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Carbon frame vs. higher end components

March 5, 2014, 9:57 a.m.
Posts: 442
Joined: Jan. 31, 2005

one's a brand and the other is a type of air-hardened steel tubing

Painted steel tubes with stickers on the outside.

There's nothing better than an Orangina after cheating death with Digger.

March 5, 2014, 10:04 a.m.
Posts: 5738
Joined: May 28, 2005

Painted steel tubes with stickers on the outside.

"Nobody really gives a shit that you don't like the thing that you have no firsthand experience with." Dave

March 5, 2014, 10:18 a.m.
Posts: 8935
Joined: Dec. 23, 2005

Painted steel tubes with stickers on the outside.

Officially the dumbest thing I've read yet today.

March 5, 2014, 11:20 a.m.
Posts: 442
Joined: Jan. 31, 2005

I think you'd be surprised how many people couldn't tell the difference but are willing to pay a huge premium nonetheless.

There's nothing better than an Orangina after cheating death with Digger.

March 5, 2014, 11:26 a.m.
Posts: 0
Joined: April 14, 2011

@craw

_I'd love to know more about how to check this.
As an example the Stumpjumper FSR frame is available in "standard" 9m FACT carbon for $3k (with a CTD Kashima shock).
The S-Works version is the fancier 11m FACT carbon and it costs $4.5k (with a Fox/Brain Kashima shock).

Does anyone know what the difference is or how you might test for it?
I guess ultimately a frame is made of whatever the sticker says it is. _

as you go up from older Fact 8 to Fact 9 through to Fact 10 and Fact 11 its basically the quality of the carbon fibre cloth (higher modulus on the higher Fact series) and layup schedule that changes, which means a lighter and stiffer frame whilst retaining strength. In addition, more recent higher spec. frames use less "parts" meaning generally 3 monocoques (head tube area, BB into chainstays, seat cluster)

As well as changes to the co-moulded frame components like BB shell, head tube, dropouts; you will see alloy parts on cheaper frames and carbon parts on more expensive frames. There has generally been a move away from alloy parts because you can get galvanic corrosion between aluminium alloy and carbon fibre over several seasons, causing cracking.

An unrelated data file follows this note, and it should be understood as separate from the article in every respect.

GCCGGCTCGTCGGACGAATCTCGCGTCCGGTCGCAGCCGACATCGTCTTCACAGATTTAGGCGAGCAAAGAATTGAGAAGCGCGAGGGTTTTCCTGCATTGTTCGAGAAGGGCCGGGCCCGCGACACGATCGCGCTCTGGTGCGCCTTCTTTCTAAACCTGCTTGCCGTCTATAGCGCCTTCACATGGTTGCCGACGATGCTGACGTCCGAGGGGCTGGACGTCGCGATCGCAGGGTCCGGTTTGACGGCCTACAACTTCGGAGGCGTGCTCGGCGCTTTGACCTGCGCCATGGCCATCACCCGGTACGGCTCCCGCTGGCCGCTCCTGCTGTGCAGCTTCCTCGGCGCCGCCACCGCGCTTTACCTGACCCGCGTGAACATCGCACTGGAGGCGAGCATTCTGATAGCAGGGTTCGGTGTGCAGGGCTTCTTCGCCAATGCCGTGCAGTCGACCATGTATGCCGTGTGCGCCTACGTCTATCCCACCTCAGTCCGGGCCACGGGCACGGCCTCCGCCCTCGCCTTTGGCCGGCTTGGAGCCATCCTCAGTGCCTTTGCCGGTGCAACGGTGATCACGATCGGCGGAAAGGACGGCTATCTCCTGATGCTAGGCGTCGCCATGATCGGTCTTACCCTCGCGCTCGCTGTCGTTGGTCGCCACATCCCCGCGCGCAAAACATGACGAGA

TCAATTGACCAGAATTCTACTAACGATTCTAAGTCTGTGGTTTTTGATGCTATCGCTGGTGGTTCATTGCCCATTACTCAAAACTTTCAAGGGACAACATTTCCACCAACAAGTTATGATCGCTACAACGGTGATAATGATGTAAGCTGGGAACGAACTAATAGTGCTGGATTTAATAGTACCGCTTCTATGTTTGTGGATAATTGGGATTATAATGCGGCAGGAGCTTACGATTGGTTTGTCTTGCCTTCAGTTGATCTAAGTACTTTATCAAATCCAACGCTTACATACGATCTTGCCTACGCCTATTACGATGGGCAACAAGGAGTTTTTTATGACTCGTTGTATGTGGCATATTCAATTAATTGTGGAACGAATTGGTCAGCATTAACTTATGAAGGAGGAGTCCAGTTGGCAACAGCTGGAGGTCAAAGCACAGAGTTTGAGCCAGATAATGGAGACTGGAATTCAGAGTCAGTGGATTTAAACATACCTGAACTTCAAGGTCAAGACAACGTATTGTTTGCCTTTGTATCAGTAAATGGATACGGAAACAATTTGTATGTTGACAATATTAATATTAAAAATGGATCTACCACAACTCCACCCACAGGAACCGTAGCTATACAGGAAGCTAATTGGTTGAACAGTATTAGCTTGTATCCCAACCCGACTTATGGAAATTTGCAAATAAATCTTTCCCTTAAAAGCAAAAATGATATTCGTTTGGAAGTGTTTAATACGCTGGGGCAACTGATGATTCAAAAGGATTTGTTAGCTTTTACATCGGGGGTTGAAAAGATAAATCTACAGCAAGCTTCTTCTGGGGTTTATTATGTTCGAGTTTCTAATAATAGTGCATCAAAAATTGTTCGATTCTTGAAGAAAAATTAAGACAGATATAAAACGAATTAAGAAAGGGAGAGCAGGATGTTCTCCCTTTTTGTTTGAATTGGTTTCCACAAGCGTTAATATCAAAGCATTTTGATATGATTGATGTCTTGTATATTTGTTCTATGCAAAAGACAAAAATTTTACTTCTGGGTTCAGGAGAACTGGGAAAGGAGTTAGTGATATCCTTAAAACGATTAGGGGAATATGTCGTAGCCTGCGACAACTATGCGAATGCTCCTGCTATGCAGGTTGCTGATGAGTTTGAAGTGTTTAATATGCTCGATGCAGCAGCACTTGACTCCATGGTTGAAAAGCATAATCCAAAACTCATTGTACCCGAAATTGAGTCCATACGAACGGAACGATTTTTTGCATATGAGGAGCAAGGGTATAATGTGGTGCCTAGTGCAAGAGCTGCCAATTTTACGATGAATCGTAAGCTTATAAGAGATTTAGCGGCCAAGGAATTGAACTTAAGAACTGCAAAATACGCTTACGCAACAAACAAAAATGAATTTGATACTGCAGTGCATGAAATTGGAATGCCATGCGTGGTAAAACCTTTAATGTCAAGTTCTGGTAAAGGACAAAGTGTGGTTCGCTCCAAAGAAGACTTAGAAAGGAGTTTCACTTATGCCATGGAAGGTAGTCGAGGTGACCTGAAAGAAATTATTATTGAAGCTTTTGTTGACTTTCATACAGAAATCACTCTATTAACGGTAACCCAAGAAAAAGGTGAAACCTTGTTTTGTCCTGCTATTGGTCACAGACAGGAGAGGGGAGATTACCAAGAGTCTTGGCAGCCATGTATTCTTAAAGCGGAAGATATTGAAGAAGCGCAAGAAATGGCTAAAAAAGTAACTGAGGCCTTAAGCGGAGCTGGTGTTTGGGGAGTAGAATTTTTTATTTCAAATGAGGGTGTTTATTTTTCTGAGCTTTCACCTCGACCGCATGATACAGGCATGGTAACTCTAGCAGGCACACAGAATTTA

what this means to the end user? There is a subtle difference in ride quality, and reduction in weight, but you are usually paying a large premium for those differences.

In addition, fitment is different with older frames using threaded English bottom brackets, newer frames using press fitted BB30, PF30, OSBB variants.

Its much easier to understand with Specialized road bikes, because its not complicated by suspension and big knobbly tires ridden on dirt trails so you can "feel" differences in a road bike much more readily when test riding with 100psi tires on road surface.

Something many have found with the S-Works road frames is that they are not as comfortable as the less expensive "production" frames because the S-W uses a higher modulus carbon fibre cloth, which means more feedback going through to the rider from the road.

For a hardcore racer this is ideal, for a recreational cyclist, not so good!

Here's some stuff we weighed at my old store, to give an idea of real world difference in weights.

SW TARMAC SL4 FORK UNCUT 340GM

TARMAC SL4 FORK UNCUT 418GM

TARMAC SL4 FRAME 54CM 1.17KG (NO BB)

SW TARMAC SL4 FRAME 54CM 890GM (NO BB)

TARMAC SL2 FRAME 54CM THREADED BB SHELL 1.35KG

STUMPJUMPER EXPERT CARBON 29'er HARDTAIL 17.5" 1.18KG

March 5, 2014, 11:34 a.m.
Posts: 442
Joined: Jan. 31, 2005

@craw